Sickness, loneliness, trouble at work, struggles in marriage, financial pressure, wayward children, car accidents, overlooked for promotion, slandered, mocked, imprisoned, persecuted. Who wants a piece of that… any of it? And yet James writes in the Bible:
Consider it pure joy, my brothers and sisters, whenever you face trials of many kinds… (James 1:2)
What was he thinking?! And he doesn’t simply say, look on the bright side, cheer up, things will get better. He says to consider it pure joy (or all joy) whenever you face trials. And he doesn’t restrict the range of trials. I take it this covers pretty much the full spectrum of nasty things that could happen to you. How do you adopt such a view of life? And is this any different to the power of positive thinking?
Perhaps we need to consider the meaning of joy. The temptation is to equate joy with happiness or a bubbly personality or a permanent smile. But joy runs deeper than an emotional response. It has to do with contentment and trust and confidence. In James’ words he calls us to a thinking response more than an emotional response. He’s not telling us how to feel about the trials we’re experiencing, he’s telling us how to think about our circumstances, to consider it pure joy when we face various trials. But why?
…because you know that the testing of your faith produces perseverance. (James 1:3)
The experience of facing trials puts our faith to the test. It shows up what’s real and not real. Theoretical faith is no faith at all. Genuine faith is shown by it’s action, it’s fruit, the changes it produces. And the real test is perseverance, keeping on when things are tough, and finishing the race.
Sadly, I know a number of people who have claimed to have faith in God, who’ve claimed to be Christian, who have said most of the right things… but when pain and difficulties and trials have come along their faith has proved wanting. Perhaps they were presented with a false picture of God – one where he’d remove anything undesirable – and it didn’t stand up to their experience. Maybe they hadn’t really come to the point of trusting God at all. When life is good, when we’re healthy, wealthy and happy, it’s easy to think we’re in control and not bother trusting in God.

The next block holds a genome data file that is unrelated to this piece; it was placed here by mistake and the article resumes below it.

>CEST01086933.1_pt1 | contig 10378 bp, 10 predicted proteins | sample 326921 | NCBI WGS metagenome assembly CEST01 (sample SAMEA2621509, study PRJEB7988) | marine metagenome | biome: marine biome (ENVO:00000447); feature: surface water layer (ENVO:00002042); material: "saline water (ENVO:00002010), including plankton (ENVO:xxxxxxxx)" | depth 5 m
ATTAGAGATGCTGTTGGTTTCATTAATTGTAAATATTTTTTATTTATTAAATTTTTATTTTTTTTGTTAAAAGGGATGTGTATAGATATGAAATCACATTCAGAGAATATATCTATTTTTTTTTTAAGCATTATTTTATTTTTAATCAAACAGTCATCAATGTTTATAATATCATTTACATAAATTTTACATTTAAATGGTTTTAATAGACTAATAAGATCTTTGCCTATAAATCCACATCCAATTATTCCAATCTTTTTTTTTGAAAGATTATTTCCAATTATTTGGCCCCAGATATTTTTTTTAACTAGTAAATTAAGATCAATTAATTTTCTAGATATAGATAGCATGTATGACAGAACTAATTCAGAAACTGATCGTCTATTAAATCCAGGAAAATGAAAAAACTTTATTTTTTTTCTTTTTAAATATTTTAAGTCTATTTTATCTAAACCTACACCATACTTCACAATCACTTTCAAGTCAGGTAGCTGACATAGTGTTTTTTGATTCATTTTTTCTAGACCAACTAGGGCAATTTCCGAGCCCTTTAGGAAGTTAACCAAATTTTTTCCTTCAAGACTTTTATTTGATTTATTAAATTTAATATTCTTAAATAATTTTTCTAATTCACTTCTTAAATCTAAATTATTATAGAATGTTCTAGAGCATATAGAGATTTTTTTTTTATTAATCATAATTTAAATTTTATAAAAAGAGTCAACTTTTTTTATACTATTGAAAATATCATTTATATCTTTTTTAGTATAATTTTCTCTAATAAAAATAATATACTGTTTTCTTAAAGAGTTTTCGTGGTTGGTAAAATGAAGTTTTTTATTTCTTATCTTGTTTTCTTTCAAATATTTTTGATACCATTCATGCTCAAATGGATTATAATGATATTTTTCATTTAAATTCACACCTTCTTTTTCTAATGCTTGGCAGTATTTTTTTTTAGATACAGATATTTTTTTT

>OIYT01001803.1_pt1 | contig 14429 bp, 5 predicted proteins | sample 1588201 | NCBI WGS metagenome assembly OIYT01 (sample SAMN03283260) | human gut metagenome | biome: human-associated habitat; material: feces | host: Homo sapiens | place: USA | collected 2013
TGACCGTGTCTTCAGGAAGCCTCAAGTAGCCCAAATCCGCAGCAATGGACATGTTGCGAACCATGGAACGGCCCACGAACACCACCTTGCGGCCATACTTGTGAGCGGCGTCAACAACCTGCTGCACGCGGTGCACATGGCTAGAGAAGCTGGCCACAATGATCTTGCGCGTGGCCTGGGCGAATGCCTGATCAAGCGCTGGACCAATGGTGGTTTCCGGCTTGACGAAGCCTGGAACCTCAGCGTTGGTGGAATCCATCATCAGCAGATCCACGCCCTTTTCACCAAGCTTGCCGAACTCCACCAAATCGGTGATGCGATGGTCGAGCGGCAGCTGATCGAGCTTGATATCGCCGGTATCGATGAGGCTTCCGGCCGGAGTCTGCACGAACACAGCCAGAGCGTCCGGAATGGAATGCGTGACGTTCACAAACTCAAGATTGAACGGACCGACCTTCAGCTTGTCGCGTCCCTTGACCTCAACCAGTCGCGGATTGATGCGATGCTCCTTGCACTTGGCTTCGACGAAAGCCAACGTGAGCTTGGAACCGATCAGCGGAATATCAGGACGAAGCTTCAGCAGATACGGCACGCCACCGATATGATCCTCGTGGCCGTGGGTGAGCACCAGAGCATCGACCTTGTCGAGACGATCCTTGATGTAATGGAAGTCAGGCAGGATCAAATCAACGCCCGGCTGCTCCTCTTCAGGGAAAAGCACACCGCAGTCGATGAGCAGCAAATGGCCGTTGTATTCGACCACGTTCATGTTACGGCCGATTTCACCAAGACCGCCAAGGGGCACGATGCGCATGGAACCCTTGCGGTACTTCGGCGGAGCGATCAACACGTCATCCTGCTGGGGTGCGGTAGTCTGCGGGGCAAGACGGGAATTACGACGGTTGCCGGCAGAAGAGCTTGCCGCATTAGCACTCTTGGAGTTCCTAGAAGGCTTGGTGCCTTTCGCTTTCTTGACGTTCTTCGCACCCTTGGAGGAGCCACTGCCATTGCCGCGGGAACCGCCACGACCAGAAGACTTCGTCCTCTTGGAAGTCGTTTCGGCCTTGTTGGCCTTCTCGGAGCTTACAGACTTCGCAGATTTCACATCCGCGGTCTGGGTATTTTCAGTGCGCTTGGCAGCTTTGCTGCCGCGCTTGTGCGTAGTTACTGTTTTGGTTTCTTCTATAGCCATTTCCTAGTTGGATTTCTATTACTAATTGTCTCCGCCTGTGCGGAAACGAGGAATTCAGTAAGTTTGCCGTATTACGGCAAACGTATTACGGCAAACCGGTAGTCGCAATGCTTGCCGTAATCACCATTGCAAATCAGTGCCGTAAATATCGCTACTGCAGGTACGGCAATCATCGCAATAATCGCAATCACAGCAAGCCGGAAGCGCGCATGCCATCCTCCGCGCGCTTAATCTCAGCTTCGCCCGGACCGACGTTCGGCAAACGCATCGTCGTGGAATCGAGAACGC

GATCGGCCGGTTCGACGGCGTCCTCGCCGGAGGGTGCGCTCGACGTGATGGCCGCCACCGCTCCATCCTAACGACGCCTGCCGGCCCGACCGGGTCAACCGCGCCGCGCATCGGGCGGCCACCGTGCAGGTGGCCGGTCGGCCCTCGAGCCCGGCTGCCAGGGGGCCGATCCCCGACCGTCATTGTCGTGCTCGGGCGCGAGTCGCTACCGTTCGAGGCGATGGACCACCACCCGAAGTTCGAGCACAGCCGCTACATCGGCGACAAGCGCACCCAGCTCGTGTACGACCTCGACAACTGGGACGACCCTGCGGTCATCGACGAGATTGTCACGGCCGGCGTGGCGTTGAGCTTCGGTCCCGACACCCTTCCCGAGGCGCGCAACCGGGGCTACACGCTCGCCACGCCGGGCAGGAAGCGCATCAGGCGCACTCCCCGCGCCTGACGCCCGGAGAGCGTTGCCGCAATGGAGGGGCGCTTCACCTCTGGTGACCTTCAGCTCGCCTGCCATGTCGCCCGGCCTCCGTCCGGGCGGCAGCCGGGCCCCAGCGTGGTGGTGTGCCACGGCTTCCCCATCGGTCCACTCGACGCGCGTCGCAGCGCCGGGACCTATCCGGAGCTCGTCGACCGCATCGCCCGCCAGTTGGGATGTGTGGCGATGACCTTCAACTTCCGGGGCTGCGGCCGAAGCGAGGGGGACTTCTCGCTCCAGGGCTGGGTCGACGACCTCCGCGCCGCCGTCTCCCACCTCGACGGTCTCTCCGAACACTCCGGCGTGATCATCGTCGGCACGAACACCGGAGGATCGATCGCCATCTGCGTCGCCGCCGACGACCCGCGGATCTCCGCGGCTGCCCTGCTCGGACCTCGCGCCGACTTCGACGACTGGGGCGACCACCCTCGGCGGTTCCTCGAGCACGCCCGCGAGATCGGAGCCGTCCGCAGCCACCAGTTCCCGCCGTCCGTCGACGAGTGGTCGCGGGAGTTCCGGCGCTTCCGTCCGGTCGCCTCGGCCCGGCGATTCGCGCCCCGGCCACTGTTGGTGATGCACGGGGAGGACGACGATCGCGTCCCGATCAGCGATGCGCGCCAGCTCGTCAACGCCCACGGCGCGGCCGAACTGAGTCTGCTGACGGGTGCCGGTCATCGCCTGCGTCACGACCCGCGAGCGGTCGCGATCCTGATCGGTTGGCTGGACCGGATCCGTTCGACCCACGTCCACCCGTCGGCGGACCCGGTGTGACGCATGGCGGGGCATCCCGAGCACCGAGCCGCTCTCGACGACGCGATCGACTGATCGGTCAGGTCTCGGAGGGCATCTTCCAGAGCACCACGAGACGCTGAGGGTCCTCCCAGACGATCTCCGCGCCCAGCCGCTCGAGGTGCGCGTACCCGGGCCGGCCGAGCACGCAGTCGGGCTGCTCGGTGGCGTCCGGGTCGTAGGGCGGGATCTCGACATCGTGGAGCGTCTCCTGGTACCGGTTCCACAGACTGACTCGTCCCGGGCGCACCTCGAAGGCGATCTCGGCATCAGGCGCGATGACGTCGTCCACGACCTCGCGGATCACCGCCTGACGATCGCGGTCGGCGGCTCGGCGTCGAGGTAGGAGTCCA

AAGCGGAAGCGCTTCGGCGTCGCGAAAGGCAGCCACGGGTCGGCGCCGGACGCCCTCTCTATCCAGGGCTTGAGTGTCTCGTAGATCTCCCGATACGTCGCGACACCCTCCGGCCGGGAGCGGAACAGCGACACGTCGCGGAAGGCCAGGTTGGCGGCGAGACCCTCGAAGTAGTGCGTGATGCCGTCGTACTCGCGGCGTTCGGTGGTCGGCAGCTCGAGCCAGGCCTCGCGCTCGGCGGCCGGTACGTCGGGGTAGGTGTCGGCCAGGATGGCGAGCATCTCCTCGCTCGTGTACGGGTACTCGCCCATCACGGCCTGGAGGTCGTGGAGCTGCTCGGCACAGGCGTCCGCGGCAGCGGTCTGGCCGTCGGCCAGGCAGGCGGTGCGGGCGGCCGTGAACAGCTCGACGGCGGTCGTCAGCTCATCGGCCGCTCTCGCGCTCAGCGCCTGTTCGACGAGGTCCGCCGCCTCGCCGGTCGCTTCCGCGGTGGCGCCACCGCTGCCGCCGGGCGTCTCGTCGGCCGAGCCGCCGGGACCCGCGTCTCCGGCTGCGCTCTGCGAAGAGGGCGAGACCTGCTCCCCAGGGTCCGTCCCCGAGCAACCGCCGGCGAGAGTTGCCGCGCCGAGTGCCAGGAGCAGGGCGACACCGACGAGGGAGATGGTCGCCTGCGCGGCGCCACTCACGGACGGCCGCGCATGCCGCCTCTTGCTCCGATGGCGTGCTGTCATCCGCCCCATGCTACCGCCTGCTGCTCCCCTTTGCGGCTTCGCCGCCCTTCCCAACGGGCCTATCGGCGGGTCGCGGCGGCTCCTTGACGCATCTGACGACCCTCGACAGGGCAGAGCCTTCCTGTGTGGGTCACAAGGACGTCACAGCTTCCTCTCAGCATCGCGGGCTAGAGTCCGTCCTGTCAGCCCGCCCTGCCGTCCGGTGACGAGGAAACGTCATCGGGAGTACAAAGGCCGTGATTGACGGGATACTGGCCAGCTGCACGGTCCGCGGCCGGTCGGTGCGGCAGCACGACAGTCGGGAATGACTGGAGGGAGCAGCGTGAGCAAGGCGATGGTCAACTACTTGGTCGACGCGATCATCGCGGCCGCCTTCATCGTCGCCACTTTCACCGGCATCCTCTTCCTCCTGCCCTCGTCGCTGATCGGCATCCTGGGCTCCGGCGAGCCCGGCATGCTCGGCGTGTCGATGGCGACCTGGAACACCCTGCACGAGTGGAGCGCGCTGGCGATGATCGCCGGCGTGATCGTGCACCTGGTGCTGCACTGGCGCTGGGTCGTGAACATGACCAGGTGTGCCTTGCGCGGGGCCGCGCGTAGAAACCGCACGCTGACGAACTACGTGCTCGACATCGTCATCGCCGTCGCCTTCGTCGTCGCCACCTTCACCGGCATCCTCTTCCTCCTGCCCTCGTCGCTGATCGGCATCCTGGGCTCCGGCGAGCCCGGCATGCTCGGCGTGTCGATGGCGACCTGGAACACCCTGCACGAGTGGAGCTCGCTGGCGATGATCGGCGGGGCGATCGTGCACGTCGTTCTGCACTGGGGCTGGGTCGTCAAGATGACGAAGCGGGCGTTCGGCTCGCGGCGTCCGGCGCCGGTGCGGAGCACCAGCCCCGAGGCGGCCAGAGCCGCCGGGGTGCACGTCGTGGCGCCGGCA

Trials of various kinds give us the opportunity to live out our faith, to demonstrate a faith that works. I would never have planned it this way, but my experiences with cancer over the past year have given me many reasons to examine my faith and look again to God. Will I trust God with what I do not like? Can I be contented and joyful in the midst of painful chemotherapy? Can I count it as pure joy to have an ‘incurable’ lung cancer? Please note, I’m not saying that the cancer is a good thing. God is sovereign over all, but he teaches me that cancer, disease and death is part of this cursed world that he will ultimately restore. I don’t go looking for trials, but they will come and the question is how I respond when they do.
I’ve had a number of people say to me that they’ve been observing my faith more closely since I’ve got sick. They’ve heard me preach and teach and counsel people over the years, but now they are watching how I respond personally? Is my faith really real? Does it stand up? Will I persevere or turn away? My prayer is that I will persevere as my faith is tested and consider it pure joy when I face these and other trials, because of what God is doing through them.